NEWS | April 6, 2021

Norfolk Naval Shipyard Welcomes Aboard the New Nuclear Engineering and Planning Manager

By Troy Miller, Public Affairs Specialist

In 2001, Moored Training Ship (MTS) Daniel Webster (MTS 626) was having work done at Norfolk Naval Shipyard (NNSY). An Electronics Technician Second Class Petty Officer stood fire watch onboard the Daniel Webster, not knowing he would return 20 years later as a member of the Senior Executive Service (SES) and as NNSY’s Nuclear Engineering and Planning Manager (NEPM).

“I’m excited to be back to help NNSY become the shipyard that our Navy needs us to be,” said NNSY’s new NEPM Jeremy Largey.

The Hemet, Calif. native attended Dixie State College in St. George, Utah. Working two full-time jobs as a cook at Red Lobster and Chili’s and attending college part-time made it tough for him, his wife and newborn daughter. “I was working so much, only making slow progress in school and it seemed that I only got to see my family when they were asleep. I know it sounds strange but I decided to look into joining the military in hopes that I could see my family more,” he said.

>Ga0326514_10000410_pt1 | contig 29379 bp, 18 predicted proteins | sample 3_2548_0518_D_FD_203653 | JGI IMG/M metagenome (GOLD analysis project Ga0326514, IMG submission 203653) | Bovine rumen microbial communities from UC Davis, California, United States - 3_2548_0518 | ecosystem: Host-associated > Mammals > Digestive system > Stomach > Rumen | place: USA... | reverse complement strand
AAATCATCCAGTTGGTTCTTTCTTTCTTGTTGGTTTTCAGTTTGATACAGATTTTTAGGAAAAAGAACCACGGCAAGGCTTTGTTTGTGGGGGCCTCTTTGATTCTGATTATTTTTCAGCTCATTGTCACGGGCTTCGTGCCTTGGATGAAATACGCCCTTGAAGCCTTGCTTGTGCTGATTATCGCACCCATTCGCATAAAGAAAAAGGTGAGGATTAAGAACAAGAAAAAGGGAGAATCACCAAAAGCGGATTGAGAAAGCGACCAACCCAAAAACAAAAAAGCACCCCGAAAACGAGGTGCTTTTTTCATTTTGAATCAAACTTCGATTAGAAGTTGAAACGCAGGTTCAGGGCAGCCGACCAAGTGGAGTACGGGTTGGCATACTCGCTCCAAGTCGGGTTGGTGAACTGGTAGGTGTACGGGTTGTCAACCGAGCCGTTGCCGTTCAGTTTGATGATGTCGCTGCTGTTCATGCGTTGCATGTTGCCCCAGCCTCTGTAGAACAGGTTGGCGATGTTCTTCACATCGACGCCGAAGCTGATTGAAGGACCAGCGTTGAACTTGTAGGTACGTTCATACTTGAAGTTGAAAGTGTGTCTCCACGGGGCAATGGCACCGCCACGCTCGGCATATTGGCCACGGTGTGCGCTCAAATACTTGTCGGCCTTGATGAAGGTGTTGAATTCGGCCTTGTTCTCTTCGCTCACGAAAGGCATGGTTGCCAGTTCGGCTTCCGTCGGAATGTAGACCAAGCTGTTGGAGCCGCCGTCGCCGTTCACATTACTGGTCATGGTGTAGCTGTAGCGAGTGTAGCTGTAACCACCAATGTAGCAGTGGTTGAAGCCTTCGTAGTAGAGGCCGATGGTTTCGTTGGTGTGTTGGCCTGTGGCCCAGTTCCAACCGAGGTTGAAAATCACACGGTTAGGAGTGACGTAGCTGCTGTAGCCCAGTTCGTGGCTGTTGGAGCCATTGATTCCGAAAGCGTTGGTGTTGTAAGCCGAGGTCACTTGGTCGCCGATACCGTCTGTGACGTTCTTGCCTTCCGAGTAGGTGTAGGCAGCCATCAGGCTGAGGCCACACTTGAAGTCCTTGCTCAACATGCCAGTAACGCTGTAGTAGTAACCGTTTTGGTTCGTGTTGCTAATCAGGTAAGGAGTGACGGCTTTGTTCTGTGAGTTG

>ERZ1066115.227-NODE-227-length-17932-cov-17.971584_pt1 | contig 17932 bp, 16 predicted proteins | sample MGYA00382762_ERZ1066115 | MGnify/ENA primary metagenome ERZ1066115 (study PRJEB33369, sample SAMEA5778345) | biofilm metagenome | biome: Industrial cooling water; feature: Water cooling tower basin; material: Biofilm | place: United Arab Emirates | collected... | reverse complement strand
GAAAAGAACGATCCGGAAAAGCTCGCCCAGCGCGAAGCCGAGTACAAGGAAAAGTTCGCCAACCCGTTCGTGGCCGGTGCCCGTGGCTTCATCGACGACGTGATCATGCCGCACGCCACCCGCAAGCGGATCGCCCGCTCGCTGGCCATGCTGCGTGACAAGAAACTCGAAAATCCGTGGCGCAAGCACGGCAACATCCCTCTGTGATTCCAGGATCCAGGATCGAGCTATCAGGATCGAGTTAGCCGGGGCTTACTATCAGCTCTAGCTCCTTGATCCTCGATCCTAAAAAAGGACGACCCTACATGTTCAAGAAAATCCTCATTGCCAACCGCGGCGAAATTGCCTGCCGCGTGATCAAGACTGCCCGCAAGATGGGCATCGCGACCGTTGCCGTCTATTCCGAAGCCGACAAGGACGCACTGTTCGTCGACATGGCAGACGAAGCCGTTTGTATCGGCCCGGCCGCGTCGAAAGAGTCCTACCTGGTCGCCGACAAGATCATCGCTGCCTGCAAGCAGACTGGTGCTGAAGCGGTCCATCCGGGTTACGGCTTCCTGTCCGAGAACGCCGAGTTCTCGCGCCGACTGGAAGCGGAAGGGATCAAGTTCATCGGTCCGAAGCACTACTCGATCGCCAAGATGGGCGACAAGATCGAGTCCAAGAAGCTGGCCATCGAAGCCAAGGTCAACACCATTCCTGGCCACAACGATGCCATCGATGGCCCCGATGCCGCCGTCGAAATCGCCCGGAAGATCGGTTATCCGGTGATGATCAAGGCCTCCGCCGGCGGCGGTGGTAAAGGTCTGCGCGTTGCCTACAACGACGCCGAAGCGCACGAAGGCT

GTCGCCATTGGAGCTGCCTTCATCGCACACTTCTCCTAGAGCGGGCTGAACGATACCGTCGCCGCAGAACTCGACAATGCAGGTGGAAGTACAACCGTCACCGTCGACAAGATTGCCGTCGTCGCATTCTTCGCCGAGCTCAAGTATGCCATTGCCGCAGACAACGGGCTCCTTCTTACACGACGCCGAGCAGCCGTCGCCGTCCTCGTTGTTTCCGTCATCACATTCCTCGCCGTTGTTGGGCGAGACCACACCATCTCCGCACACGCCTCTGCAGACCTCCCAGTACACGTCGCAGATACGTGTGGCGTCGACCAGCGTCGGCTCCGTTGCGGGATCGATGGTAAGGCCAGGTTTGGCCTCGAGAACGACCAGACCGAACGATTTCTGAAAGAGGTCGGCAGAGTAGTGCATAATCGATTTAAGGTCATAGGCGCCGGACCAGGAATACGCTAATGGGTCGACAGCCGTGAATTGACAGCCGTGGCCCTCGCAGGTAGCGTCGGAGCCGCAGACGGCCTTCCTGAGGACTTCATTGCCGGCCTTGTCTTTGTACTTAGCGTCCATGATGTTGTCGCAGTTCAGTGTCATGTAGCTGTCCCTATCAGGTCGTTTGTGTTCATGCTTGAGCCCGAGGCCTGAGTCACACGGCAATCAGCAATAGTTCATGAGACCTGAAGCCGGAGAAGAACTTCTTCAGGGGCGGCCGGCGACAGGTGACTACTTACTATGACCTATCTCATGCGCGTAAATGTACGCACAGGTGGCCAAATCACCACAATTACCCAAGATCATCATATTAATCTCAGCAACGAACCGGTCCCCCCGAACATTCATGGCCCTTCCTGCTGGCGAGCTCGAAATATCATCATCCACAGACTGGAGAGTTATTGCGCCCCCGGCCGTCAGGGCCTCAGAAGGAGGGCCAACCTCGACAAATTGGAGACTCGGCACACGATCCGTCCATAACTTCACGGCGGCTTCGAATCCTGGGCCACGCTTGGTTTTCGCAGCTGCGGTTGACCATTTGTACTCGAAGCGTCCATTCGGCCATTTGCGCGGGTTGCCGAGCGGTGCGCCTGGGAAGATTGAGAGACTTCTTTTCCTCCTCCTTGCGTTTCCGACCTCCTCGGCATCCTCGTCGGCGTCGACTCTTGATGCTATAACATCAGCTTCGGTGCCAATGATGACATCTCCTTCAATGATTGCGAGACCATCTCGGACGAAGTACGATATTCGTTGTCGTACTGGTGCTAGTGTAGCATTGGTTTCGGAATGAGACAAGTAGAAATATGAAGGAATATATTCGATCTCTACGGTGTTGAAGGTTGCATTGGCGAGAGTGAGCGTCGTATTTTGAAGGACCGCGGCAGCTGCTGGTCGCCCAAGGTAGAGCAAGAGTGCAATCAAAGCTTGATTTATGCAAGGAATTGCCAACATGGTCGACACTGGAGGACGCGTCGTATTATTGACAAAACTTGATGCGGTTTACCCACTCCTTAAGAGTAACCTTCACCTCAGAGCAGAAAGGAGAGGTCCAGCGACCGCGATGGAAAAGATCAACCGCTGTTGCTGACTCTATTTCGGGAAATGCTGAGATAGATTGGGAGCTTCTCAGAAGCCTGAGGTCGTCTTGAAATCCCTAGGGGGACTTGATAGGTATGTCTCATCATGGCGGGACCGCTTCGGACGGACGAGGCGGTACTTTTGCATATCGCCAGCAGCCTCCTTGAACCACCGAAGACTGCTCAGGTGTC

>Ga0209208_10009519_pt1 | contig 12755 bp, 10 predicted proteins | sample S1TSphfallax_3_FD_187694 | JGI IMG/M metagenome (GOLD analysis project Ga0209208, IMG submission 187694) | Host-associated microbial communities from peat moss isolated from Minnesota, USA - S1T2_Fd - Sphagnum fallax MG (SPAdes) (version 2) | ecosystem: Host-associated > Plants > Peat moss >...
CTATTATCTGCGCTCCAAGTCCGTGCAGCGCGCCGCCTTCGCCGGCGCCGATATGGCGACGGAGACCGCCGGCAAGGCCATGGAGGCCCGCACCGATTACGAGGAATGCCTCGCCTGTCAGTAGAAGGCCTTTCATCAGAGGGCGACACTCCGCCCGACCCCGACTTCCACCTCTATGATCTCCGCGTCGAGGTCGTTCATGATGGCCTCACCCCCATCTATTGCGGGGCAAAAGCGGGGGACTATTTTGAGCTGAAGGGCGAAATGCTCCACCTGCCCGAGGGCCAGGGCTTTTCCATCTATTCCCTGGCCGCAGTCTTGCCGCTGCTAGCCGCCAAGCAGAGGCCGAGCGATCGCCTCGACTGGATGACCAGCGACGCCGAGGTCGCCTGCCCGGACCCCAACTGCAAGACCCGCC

“The Army said I could be a linguist, the Air Force said I could refuel air planes and the Marines said I could be a Marine,” said Largey. “The Navy offered me the option to enter the Naval Nuclear Propulsion Program where I would get to go to school full-time for two years. I would only have to work one job, and I would get to serve my country aboard a submarine. I was sold!”

In addition to serving onboard the Daniel Webster as both a student and a staff instructor, Largey also served onboard USS Pennsylvania (SSBN 735) and upon his selection as a Chief Petty Officer, he transferred to USS Louisiana (SSBN 743). Both of Largey’s sea duty assignments were served in the Pacific Northwest at Naval Base Kitsap – Bangor. After eight years of active duty service, he decided that he wanted to serve the country in another capacity.